Tom compares the choice between San Francisco and Silicon Valley is being like the choice between Tel Aviv and the suburb of Petah Tikva, although Silicon Valley is farther from San Francisco than Petah Tivka is from Tel Aviv, and the Silicon Valley suburbs are sleepy places. And San Francisco has a concentration of young Israelis who know one another from Israel, usually either from their army service or from prior places of employment, he adds.
Over the past two or three years, San Francisco itself has become a major center for Internet firms. Many of them have located in the SoMa neighborhood, which derives its name from the fact that it is south of Market Street. Not far from IFTTT’s offices, for example, you will find Twitter, as well as Dropbox, the cloud-based storage firm; Zynga, whose products include the popular FarmVille social network game; and Airbnb, the website that shook up the hotel industry by providing a booking service for short-term accommodations.
Most of the companies attracting the most media attention in recent years are not in the city’s central business district.
Before going to work for IFTTT, Stern worked at Google for 10 years and helped set up its operations in Israel. “I discovered that I enjoy the process of setting things up and it seemed natural for me to join a startup,” Stern said, explaining why he left the comfort and stability of Google. He lived in San Francisco when he first started with IFTTT, and said he and his friends hated the 90-minute commute to Silicon Valley, although the company addressed the situation to some extent by providing company buses from the city. It also rented office space in the city, which have recently expanded considerably.
In our tour of San Francisco startups, we found a large contingent of Israelis. In one complex with a number of high-tech firms, we found Na’ama Moran, the founder and CEO of Sourcery Technologies, a platform that brings together buyers and sellers of food. Nearby was a company that develops sophisticated document software – one of its founders lived in Israel for several years and speaks Hebrew.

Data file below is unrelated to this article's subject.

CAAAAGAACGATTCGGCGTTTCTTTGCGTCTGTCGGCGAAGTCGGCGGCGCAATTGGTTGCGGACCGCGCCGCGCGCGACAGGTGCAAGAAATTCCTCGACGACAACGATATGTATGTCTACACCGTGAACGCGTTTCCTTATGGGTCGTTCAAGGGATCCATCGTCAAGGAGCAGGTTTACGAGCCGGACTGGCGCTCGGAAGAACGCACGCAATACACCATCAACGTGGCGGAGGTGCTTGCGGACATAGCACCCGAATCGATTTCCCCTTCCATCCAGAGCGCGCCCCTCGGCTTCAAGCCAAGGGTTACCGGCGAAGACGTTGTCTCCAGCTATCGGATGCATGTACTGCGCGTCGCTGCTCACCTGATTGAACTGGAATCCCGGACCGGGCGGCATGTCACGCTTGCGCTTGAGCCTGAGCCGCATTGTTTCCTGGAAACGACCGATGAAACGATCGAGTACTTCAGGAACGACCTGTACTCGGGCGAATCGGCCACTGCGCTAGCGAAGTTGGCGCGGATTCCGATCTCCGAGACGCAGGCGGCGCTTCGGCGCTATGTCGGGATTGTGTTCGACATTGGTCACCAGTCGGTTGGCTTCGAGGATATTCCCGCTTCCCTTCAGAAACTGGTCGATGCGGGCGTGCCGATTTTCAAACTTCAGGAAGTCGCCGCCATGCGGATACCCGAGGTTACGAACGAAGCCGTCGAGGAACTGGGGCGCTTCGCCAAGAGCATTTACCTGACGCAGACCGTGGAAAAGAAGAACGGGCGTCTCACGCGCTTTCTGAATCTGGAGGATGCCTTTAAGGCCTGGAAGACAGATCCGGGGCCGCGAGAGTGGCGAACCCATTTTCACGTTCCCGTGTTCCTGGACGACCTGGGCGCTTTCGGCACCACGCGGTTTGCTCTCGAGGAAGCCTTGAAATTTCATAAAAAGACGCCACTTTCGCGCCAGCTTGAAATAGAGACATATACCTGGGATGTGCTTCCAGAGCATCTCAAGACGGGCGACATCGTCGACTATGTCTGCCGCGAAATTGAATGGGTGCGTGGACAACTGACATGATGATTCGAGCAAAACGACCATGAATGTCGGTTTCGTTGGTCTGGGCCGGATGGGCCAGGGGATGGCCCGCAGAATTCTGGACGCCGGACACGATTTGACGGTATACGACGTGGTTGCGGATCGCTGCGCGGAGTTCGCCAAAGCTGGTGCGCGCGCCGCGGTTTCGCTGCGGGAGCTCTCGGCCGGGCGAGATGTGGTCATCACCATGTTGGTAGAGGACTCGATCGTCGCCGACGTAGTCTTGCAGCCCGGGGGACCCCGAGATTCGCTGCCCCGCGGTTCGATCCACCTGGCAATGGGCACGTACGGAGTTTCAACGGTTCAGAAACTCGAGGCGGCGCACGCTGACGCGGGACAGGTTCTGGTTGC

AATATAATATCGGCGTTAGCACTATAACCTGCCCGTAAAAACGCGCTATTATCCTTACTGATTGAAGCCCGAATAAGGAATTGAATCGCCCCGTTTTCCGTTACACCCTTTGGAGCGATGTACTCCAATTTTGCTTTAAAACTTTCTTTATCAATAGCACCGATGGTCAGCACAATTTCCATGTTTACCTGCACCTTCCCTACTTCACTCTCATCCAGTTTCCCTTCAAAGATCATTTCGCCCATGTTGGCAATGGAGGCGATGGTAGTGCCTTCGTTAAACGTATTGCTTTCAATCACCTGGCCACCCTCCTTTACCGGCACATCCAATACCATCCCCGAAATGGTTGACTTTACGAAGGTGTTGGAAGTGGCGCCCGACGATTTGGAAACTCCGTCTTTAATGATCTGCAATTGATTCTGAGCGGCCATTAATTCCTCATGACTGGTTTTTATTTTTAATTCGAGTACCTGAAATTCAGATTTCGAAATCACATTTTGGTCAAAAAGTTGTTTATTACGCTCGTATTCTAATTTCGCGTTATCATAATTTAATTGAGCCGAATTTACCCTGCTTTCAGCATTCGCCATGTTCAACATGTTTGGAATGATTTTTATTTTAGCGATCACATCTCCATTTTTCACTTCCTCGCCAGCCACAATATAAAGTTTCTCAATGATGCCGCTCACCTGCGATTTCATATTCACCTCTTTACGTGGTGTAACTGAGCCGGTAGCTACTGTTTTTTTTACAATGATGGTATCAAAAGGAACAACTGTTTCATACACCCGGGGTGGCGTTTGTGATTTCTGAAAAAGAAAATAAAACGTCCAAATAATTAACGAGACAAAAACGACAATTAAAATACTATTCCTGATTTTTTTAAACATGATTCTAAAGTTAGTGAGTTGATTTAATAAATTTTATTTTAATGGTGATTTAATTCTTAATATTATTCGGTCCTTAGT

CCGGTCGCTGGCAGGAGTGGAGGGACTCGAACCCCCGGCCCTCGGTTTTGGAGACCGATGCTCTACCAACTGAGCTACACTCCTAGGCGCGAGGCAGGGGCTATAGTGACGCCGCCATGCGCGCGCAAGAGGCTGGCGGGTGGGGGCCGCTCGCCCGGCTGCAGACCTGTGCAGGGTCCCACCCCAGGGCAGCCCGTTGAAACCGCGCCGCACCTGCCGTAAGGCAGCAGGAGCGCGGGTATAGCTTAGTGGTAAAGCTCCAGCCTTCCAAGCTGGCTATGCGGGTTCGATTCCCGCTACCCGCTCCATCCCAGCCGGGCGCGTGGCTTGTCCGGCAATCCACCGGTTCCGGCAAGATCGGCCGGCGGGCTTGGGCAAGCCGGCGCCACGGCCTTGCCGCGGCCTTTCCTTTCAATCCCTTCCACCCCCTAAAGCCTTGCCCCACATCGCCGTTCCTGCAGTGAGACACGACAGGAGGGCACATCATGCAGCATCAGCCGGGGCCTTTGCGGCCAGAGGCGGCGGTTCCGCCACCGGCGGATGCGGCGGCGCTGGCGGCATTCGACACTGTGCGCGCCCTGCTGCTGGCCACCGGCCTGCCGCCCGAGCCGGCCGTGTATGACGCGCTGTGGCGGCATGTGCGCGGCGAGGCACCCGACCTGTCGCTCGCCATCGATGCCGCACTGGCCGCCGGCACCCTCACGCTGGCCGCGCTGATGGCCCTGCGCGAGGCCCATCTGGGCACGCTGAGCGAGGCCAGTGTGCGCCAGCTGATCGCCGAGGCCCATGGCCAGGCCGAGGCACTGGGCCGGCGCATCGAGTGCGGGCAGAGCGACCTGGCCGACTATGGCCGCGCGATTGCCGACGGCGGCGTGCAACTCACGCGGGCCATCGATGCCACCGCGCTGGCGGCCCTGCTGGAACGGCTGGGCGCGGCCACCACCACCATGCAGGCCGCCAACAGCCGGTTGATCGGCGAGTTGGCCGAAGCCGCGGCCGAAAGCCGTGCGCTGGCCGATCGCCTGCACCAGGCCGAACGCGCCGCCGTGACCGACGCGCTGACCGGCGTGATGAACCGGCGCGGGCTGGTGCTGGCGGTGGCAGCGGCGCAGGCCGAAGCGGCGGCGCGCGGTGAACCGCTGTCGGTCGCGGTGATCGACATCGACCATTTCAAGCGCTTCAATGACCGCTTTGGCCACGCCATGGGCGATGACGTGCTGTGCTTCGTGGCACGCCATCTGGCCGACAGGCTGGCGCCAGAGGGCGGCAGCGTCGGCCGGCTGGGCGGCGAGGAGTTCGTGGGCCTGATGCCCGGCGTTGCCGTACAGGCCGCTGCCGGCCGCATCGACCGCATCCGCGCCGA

Up to now, there hasn’t been a major flow of Israeli startups seeking to open offices in the city itself. But there are some – including Any.do, which developed mobile phone application featuring a “to do” list. Also in San Francisco is Commerce Sciences (in the field of e-commerce personalization). But most Israelis who transfer their operations to the area come with families and prefer to locate in Silicon Valley. And that raises the question as to what the most appropriate location is for an Israeli firm wanting to set up shop in the area.
“If you’re a consumer-oriented company and need more cool and creative people, they’re mostly in San Francisco,” said Itai Sadan, cofounder and CEO of DudaMobile, an Israeli startup in Palo Alto. “On the other hand, if you’re an enterprise firm or an organizational software company, then the people are mostly here [in Silicon Valley]. When I tried to recruit people from San Francisco, they told me there are enough companies in the city and that they didn’t want to get on a train every day. So it helps to open an office there [in San Francisco itself].”
Sadan himself wouldn’t open an office in the city, he confesses, because it’s 40 minutes – without traffic – from where he lives. “The question is where your customers and potential partners are. If you’re in media and advertising, it’s actually New York where there are a lot of companies. If you’re a field that maybe is closer to Hollywood, things like television, then of course it’s Los Angeles.”